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Are paper books becoming obsolete?

Updated on January 3, 2015

On the past life of a paper book

I clearly remember the times of my childhood when I used to spend countless hours hiding in the dim cellar of our family house reading another solid paper book. It was a great time. My mother used to bring old newspapers, magazines and other old paper to a nearby recycling facility and receive a new book in exchange. It was a common process of exchanging paper waste for books, since books were really cheap. Our family has accumulated a considerable library over the years, until the beginning of the century, when prices for good books started to rise in Post - Soviet countries due to higher production costs, while paper waste was still collected for pennies. By the time I finished the college, most books were already available in digital copies online. I even wrote my bachelor's thesis using mostly literature found online, since paper books I needed were rare and too expensive to order them from a bookstore.

Now, as time has passed, I see people reading news and other information from portable digital devices. However, it is believed that the question of digital vs paper books makes no sense anymore, it has been in discussion for far too long: most likely people will continue to buy paper books while using digital handheld devices to read basic information like daily news, documents, articles etc. Information distributed on paper will still continue to live side by side with digitally distributed media.

An open paper book
An open paper book | Source

More than just a book.

Lets imagine a writer who has just finished a novel: the newly written book to its author is like a child to his or her parent: It most likely took months, if not years to write a novel that is going to be distributed in the form of "zeros" and "ones," in a single small file. This file will never have a personality of its own: no smell, no weight as such, no color, etc. Doesn't it sound miserable? I bet it does. Furthermore, buyers will never feel that joy of waiting for the ordered book to arrive, of tearing that parcel into pieces in order to get hold of that new addition into home library, the new "personality" that will stand out with its own color, size, font... As we all know, a good paper book looks even better when it gets older, its value rises in such way that we can sometimes see how many people may have read it, how it has been treated or maybe marks on the margins and bookmarks tell us what the book was used for etc.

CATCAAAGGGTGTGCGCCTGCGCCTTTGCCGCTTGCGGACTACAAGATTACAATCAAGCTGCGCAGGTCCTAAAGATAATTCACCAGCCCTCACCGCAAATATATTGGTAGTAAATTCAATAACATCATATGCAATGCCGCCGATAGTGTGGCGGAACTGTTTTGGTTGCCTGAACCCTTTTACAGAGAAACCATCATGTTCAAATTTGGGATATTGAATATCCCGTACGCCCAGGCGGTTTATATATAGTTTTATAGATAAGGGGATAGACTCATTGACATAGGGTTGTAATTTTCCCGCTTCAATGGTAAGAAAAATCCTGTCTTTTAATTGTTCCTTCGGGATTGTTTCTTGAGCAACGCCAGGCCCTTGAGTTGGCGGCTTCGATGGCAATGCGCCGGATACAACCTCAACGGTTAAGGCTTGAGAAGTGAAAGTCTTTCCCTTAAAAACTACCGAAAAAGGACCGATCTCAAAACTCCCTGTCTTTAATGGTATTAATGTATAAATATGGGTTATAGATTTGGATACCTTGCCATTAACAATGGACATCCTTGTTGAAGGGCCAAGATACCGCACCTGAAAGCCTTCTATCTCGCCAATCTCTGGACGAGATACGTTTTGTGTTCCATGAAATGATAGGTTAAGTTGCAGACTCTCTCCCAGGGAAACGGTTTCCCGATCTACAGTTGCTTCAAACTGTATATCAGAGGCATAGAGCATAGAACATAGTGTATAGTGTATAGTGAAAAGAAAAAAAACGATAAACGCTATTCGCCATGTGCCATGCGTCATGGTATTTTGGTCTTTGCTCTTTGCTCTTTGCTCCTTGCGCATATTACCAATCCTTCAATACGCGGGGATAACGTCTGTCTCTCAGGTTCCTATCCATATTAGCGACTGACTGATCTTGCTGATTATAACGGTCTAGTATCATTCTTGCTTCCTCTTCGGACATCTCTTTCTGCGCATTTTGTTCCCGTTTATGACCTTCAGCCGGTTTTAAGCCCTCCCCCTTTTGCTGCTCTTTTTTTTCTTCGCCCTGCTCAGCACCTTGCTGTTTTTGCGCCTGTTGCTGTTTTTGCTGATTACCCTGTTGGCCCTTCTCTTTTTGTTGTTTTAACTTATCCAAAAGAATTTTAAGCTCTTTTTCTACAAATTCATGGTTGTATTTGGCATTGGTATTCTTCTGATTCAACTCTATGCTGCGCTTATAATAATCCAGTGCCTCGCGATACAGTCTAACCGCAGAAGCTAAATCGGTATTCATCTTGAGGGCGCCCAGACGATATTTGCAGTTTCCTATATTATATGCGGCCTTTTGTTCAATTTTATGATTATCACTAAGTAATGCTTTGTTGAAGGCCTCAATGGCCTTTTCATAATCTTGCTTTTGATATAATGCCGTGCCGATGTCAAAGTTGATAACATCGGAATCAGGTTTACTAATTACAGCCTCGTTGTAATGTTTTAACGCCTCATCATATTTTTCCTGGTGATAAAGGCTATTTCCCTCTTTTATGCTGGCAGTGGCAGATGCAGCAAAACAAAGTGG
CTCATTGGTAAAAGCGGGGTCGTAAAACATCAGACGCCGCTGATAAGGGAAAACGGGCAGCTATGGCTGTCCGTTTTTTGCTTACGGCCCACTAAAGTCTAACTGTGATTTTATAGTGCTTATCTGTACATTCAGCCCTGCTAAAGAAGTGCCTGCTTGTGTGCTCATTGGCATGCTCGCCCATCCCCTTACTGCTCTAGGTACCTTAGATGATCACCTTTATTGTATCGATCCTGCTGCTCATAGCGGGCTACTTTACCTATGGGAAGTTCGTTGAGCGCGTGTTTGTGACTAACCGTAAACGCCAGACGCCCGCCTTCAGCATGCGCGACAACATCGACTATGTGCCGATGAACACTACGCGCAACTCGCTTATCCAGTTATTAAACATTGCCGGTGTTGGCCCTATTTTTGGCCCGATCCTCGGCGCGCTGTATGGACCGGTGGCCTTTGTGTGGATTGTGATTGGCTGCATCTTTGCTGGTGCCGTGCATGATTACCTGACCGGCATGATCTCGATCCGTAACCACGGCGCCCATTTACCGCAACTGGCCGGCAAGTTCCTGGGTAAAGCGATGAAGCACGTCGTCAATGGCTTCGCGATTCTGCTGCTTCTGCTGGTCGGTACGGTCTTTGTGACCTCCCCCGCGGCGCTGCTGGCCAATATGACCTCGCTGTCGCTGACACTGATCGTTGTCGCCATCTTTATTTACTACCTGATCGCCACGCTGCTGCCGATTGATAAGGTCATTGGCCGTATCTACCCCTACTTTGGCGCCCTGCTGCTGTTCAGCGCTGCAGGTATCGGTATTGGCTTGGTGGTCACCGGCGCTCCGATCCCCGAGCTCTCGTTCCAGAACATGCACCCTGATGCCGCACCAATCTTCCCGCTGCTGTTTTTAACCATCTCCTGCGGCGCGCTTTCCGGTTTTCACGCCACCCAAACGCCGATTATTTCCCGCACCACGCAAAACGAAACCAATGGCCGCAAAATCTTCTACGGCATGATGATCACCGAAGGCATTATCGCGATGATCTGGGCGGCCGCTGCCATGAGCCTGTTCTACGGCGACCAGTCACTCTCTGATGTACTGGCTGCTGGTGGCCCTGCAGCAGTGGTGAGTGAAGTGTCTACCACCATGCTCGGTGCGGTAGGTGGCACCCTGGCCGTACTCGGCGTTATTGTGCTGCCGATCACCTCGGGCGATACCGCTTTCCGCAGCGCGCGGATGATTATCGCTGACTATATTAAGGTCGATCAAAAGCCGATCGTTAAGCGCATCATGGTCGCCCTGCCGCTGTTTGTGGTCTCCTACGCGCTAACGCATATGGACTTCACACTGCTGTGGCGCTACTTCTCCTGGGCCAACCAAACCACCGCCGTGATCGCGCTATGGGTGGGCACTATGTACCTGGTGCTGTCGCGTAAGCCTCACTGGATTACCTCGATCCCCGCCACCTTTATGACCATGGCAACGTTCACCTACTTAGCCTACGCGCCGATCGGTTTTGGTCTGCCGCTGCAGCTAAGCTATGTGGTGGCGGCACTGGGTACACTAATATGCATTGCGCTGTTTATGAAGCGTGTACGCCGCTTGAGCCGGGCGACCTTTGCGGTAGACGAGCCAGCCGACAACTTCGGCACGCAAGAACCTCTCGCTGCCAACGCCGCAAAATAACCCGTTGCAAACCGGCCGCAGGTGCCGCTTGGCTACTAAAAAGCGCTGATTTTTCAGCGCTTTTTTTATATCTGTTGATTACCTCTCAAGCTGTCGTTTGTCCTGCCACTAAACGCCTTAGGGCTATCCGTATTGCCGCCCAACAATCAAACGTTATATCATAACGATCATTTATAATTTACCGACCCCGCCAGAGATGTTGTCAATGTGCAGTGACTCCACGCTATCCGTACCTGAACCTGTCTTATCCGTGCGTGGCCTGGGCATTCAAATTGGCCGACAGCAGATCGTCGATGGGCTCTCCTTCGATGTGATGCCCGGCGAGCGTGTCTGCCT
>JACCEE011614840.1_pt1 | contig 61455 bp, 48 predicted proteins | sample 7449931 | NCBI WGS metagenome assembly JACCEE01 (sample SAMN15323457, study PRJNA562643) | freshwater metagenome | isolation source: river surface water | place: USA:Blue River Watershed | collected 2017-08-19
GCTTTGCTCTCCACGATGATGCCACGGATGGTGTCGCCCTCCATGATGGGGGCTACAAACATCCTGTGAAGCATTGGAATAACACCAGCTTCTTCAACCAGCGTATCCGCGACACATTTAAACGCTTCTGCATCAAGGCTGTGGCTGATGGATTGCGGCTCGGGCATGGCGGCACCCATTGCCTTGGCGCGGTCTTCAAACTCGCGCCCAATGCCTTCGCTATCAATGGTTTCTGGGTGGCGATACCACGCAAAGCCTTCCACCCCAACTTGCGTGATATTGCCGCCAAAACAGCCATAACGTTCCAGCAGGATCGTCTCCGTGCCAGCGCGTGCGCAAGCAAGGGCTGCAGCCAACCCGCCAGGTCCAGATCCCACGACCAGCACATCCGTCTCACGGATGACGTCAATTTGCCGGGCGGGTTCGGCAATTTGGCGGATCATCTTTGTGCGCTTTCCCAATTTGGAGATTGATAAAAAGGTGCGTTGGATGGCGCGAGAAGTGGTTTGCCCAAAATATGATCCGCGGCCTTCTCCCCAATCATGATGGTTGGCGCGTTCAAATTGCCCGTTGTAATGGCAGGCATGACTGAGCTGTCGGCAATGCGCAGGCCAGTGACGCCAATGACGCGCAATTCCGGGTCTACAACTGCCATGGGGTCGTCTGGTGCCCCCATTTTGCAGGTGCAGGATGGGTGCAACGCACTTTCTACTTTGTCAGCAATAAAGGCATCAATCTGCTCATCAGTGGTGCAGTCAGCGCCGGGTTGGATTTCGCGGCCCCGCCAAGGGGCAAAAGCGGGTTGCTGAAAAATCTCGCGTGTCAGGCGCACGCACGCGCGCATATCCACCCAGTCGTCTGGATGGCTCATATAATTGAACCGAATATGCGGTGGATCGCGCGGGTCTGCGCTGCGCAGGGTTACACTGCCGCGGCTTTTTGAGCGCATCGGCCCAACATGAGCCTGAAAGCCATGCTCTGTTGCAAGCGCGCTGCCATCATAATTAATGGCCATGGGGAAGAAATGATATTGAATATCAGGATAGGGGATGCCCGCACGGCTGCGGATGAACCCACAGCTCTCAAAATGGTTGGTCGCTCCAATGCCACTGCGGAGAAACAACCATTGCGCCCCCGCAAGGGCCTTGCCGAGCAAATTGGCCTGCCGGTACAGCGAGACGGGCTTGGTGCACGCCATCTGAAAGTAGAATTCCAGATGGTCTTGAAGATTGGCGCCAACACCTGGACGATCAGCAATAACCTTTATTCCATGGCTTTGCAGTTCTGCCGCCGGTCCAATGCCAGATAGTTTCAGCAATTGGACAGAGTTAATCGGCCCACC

A pocket library phenomenon

Now let us take a look at the owner of a pocket book reader: he or she is standing in a long line waiting for something and he knows that his time will never be wasted; they can always entertain themselves with a next novel in a collection of several hundred books that were once purchased from an online shop. One can argue if this is a consumer or a die hard book lover. In any case, this is a win situation from the point of view of a reader. My only question will be: can great novels be sold as digital books or do they deserve a better (and possibly longer) life on paper?

Literature versus media

Despite numerous scientific experiments aimed at finding out what kind of reading is best and what is going to win the market in the future, it still obvious that paper versus digital is always going to be the question of esthetics: serious novel readers will not abandon paper books even if they decide to purchase a Kindle or an e-reader for easier access to a library while being away from home. On the other hand, reading articles, newspapers and magazines from compact electronic devices may become a norm in the future. Lets see. In any case, there is one disadvantage of accessing a book or any other written text from a digital device: apart from reading skills that we get once and forever at school, one always needs to learn how to operate the next electronic device that invades the market, which may distract from thoughtful reading.(1)

How paper is recycled


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    • peachpurple profile image


      3 years ago from Home Sweet Home

      for school age kids, books are still compulsory but for workers, most are using computers now

    • profile image


      3 years ago

      I don't think they are obsolete yet but its getting closer. I loe my books but got tired of lugging around a few thousnad books each time I moved house. So I decided to read those on the shelf I hadn't read and once read, send them to the local second hand book shop.

      If any need to be re-read I'll get an e-version and ll new books will be e-books


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